Election officials faced with the presence of armed militia at some polling stations

Election officials faced with the presence of armed militia at some polling stations

A voter places a ballot in a ballot box outside the Maricopa County Elections Department on August 2, 2022 in Phoenix, Arizona.

Justin Sullivan | Getty Images

A pair of armed and masked men in tactical gear stand guard at ballot boxes in Mesa, Ariz., on Oct. 21 as people begin early voting for the 2022 midterm elections.

They belonged to an election monitoring group called Clean Elections USA, which also repped the former president Donald Trump false claims that the 2020 election was rigged. The group says it is monitoring early voting in select counties for signs of fraud. But his presence caused unease among Maricopa County voters, who saw these “box keepers” as a blatant attempt to intimidate voters.

“Ignorant vigilantes outside Maricopa County’s ballot box do not enhance the integrity of elections. Instead, they lead to complaints of voter intimidation,” Maricopa County elections officials Bill Gates and Stephen Richer said in a joint statement the next day.

Two gunmen dressed in tactical gear were at the polling place in Mesa.

Source: Maricopa County Recorder’s Office and Maricopa County

Trump-appointed U.S. District Court Judge Michael Liburdi ordered members of Clean Elections USA to stay at least 75 feet from the ballot box and not to follow or talk to voters. They were also told that they could not openly carry weapons. The decision was in response to a temporary restraining order filed by two voter advocacy groups, alleged poll watchers were trying to “harass and intimidate legal voters in Arizona.”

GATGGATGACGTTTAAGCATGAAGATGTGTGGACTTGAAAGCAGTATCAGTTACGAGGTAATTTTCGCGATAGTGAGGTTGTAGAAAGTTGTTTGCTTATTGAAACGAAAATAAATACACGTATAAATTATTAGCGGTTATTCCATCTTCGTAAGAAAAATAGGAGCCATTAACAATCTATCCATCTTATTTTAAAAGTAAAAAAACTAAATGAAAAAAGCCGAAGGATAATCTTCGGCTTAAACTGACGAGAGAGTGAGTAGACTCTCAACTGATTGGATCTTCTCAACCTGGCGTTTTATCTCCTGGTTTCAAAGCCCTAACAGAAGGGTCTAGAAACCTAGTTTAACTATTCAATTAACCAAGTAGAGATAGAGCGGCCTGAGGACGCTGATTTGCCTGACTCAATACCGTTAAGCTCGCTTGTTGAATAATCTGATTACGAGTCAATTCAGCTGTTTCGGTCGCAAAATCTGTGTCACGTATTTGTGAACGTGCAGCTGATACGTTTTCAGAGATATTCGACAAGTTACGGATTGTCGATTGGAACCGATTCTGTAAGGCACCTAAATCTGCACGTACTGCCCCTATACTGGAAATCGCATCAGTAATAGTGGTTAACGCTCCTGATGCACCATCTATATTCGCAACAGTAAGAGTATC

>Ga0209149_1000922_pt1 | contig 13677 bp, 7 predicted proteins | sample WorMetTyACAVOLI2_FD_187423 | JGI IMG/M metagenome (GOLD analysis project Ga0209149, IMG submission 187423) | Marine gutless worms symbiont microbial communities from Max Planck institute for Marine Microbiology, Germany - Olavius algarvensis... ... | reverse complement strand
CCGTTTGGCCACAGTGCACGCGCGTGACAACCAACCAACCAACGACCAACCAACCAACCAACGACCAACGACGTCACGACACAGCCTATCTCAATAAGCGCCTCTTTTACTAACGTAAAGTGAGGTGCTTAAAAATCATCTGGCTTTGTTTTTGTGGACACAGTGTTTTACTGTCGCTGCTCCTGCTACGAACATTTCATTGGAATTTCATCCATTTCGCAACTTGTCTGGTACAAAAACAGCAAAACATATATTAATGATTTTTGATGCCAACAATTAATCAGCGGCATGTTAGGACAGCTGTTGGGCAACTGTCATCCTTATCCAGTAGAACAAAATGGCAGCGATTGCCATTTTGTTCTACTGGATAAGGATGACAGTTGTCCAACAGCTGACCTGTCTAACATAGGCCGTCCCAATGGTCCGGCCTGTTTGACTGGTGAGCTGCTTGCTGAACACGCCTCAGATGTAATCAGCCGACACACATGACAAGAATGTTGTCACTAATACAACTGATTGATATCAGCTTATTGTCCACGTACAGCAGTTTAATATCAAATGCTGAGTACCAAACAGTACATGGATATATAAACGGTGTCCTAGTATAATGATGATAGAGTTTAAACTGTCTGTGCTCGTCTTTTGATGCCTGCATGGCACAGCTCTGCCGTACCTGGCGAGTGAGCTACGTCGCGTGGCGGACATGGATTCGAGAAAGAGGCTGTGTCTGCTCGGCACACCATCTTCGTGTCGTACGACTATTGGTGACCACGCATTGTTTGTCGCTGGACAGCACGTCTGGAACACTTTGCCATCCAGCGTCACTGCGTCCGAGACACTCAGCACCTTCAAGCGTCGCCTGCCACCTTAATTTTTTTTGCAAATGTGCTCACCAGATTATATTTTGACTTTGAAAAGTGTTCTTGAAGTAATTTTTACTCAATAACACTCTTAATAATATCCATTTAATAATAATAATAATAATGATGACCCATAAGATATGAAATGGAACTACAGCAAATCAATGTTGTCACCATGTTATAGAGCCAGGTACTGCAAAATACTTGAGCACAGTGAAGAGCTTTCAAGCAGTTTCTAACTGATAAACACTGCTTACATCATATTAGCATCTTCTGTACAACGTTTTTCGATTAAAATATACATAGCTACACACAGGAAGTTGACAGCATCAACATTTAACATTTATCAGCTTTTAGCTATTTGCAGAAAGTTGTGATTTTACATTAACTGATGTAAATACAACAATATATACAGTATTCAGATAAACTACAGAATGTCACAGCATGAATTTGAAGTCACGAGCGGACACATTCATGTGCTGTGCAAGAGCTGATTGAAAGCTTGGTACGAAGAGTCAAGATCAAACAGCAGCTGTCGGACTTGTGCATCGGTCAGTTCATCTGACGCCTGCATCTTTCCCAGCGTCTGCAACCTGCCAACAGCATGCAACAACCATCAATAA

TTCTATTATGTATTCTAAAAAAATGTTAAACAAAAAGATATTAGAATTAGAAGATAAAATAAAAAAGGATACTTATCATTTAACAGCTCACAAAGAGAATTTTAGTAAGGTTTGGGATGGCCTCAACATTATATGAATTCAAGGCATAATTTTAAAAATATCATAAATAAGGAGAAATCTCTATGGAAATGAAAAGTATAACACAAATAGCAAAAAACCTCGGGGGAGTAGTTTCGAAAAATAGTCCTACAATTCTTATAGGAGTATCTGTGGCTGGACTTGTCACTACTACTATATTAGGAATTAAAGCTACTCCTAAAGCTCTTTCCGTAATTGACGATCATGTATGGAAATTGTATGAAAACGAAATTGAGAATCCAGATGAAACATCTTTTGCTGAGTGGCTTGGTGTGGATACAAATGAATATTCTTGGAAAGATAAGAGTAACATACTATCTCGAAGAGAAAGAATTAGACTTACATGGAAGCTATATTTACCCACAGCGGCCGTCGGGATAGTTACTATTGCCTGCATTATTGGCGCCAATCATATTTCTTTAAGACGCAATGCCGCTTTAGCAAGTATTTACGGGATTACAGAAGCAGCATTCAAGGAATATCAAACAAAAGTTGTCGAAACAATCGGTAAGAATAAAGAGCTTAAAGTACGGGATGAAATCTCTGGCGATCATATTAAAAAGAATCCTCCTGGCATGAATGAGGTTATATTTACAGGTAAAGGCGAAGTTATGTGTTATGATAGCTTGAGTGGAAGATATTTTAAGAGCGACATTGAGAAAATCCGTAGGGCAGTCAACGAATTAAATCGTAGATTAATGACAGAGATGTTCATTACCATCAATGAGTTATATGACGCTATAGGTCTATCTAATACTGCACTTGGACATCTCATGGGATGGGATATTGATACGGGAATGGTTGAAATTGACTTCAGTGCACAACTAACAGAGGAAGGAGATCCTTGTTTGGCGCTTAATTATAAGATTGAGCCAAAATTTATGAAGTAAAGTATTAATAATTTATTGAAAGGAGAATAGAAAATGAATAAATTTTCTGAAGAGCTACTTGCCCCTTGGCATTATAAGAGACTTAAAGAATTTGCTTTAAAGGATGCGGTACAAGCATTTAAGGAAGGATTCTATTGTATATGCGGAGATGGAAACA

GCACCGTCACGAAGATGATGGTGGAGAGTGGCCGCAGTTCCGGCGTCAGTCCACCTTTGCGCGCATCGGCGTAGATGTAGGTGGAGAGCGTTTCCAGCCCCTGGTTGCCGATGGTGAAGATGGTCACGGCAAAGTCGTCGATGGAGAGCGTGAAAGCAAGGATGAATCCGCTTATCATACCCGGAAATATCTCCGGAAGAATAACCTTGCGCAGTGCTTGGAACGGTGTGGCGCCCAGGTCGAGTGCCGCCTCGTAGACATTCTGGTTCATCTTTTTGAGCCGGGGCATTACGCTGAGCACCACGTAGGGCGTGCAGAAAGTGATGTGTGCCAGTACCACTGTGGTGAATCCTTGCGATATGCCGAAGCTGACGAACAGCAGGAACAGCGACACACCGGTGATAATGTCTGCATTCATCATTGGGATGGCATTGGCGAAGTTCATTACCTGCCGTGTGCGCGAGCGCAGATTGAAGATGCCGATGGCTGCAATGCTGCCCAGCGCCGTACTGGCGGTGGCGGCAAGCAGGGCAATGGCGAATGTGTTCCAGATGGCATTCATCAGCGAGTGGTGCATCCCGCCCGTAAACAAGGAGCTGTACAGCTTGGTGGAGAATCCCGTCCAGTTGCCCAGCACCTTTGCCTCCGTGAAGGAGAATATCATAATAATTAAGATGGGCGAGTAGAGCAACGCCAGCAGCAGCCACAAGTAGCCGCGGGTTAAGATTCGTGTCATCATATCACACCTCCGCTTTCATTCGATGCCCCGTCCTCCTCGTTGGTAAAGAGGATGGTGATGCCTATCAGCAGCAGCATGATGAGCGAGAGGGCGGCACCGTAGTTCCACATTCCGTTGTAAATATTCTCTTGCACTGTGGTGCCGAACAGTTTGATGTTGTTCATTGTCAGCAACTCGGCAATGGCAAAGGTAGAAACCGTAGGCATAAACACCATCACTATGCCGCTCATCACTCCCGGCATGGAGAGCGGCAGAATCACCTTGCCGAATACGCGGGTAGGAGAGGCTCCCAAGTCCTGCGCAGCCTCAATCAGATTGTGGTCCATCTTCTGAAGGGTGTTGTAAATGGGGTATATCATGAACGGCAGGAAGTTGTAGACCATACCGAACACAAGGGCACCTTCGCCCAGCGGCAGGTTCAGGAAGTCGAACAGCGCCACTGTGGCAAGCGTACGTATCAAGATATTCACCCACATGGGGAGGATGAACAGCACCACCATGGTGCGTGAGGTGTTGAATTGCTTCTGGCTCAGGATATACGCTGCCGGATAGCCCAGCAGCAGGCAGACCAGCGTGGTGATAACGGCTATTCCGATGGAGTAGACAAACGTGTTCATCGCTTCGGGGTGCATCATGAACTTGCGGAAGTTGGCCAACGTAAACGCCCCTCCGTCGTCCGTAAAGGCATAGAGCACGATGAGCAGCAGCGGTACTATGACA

“We are deeply concerned about the safety of individuals who exercise their constitutional right to vote and who lawfully drop off their early ballots,” Gates and Richer said.

While Arizona has seen plenty of reports of voter intimidation, the state is certainly not alone. Fears of voter intimidation and suppression have been spreading across the country since the 2020 presidential election, when Trump refused to accept his loss and accused several states of voter fraud.

The increasing rhetoric led to high tensions in Tuesday’s appointments. Two out of five American voters said they were worried threats of violence or intimidation of voters at polling stations, according to the new Reuters/Ipso poll.

The same disinformation about election fraud that fueled a riot at the Capitol on January 6, 2021 is the same disinformation that “threatens political violence about our elections,” Mary McCord, executive director of the Institute for Constitutional Advocacy and Protection and a former federal prosecutor, said in an interview on PBS Newshour:

“And by political violence, I don’t just mean physical violence. I mean intimidation, voter intimidation, intimidation and threats and harassment of our election workers, aggressively recruiting poll watchers from groups like the Proud Boys and the Oath Keepers to really be an intimidation force on polls and other kinds of really anti-democratic processes that are driven, again, by the same misinformation and lies about the 2020 election,” McCord said.

President Joe Biden pointed to the rise in political violence in a speech Wednesday night, urging voters to go to the polls next week to help preserve democracy.

“There is an alarming increase in the number of people in this country who condone political violence or simply remain silent,” Biden said. “We know in our bones that democracy is threatened, but we also know this: it is in our power to preserve our democracy.”

His remarks also came on the heels violent attack against Speaker of the House Nancy Pelosi’s husband, Paul, at their home in San Francisco.